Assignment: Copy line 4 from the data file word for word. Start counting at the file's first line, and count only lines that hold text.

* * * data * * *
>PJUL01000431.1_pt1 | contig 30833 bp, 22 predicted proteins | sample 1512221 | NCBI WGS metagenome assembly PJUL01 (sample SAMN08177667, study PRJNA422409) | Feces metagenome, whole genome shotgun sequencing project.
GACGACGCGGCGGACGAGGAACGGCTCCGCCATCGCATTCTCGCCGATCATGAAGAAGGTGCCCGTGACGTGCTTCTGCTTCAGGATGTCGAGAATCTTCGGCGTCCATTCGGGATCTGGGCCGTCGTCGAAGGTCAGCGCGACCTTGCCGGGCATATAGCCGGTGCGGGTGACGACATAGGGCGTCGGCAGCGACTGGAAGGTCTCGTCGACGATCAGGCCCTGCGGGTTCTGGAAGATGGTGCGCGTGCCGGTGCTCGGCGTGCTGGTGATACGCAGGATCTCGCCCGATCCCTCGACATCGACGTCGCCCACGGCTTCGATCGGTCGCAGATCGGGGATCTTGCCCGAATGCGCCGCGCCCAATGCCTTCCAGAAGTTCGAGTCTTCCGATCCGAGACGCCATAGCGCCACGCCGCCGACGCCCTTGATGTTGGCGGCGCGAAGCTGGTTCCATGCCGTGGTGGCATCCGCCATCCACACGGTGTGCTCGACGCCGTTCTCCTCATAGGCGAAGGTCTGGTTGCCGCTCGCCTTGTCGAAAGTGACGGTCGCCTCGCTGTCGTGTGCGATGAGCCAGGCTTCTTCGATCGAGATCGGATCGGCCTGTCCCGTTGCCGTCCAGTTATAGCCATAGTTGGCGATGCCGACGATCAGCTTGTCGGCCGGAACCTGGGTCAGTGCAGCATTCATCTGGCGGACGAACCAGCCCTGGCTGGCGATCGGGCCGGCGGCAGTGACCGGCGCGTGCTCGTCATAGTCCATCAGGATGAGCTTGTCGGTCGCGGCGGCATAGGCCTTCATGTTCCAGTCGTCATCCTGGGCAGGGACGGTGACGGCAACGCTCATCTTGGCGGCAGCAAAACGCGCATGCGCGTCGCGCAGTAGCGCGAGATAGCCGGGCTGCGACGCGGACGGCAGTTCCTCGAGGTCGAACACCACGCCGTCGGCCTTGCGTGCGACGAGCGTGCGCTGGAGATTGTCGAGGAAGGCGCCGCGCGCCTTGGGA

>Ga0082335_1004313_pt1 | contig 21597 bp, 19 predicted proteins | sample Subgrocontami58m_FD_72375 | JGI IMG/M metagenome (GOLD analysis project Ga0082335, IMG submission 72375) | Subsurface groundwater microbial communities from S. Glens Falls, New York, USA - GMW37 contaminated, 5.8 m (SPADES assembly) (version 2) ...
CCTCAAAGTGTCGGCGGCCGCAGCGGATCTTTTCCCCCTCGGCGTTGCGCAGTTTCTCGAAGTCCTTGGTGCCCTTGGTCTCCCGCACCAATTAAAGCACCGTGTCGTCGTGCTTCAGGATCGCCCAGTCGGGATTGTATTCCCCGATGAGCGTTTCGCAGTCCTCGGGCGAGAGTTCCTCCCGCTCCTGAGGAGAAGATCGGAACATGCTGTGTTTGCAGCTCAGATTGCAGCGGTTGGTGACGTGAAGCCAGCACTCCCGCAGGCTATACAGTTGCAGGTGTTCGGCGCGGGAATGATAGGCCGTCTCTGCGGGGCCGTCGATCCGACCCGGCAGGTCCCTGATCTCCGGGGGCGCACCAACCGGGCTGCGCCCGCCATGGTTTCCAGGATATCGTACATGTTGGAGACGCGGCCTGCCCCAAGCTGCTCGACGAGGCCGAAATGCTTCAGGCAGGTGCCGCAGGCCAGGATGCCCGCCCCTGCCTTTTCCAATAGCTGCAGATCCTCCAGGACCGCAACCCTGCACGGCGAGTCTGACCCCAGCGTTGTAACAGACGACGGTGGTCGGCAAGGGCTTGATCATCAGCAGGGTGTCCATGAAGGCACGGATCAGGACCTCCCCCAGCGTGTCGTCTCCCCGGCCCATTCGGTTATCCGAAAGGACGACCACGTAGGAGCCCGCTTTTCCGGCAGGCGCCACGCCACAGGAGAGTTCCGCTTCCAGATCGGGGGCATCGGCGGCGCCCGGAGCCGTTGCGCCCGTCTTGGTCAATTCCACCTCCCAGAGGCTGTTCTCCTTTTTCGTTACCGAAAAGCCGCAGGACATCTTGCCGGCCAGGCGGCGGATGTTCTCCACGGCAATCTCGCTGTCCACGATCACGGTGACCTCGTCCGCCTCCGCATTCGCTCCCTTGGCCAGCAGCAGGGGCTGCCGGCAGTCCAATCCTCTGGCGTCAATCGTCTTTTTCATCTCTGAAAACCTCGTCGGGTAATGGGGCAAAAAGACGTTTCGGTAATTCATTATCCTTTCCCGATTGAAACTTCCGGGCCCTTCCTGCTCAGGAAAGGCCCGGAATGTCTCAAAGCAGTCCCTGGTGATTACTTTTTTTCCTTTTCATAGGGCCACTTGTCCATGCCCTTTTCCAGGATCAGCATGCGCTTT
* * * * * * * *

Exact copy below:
CCTCAAAGTGTCGGCGGCCGCAGCGGATCTTTTCCCCCTCGGCGTTGCGCAGTTTCTCGAAGTCCTTGGTGCCCTTGGTCTCCCGCACCAATTAAAGCACCGTGTCGTCGTGCTTCAGGATCGCCCAGTCGGGATTGTATTCCCCGATGAGCGTTTCGCAGTCCTCGGGCGAGAGTTCCTCCCGCTCCTGAGGAGAAGATCGGAACATGCTGTGTTTGCAGCTCAGATTGCAGCGGTTGGTGACGTGAAGCCAGCACTCCCGCAGGCTATACAGTTGCAGGTGTTCGGCGCGGGAATGATAGGCCGTCTCTGCGGGGCCGTCGATCCGACCCGGCAGGTCCCTGATCTCCGGGGGCGCACCAACCGGGCTGCGCCCGCCATGGTTTCCAGGATATCGTACATGTTGGAGACGCGGCCTGCCCCAAGCTGCTCGACGAGGCCGAAATGCTTCAGGCAGGTGCCGCAGGCCAGGATGCCCGCCCCTGCCTTTTCCAATAGCTGCAGATCCTCCAGGACCGCAACCCTGCACGGCGAGTCTGACCCCAGCGTTGTAACAGACGACGGTGGTCGGCAAGGGCTTGATCATCAGCAGGGTGTCCATGAAGGCACGGATCAGGACCTCCCCCAGCGTGTCGTCTCCCCGGCCCATTCGGTTATCCGAAAGGACGACCACGTAGGAGCCCGCTTTTCCGGCAGGCGCCACGCCACAGGAGAGTTCCGCTTCCAGATCGGGGGCATCGGCGGCGCCCGGAGCCGTTGCGCCCGTCTTGGTCAATTCCACCTCCCAGAGGCTGTTCTCCTTTTTCGTTACCGAAAAGCCGCAGGACATCTTGCCGGCCAGGCGGCGGATGTTCTCCACGGCAATCTCGCTGTCCACGATCACGGTGACCTCGTCCGCCTCCGCATTCGCTCCCTTGGCCAGCAGCAGGGGCTGCCGGCAGTCCAATCCTCTGGCGTCAATCGTCTTTTTCATCTCTGAAAACCTCGTCGGGTAATGGGGCAAAAAGACGTTTCGGTAATTCATTATCCTTTCCCGATTGAAACTTCCGGGCCCTTCCTGCTCAGGAAAGGCCCGGAATGTCTCAAAGCAGTCCCTGGTGATTACTTTTTTTCCTTTTCATAGGGCCACTTGTCCATGCCCTTTTCCAGGATCAGCATGCGCTTT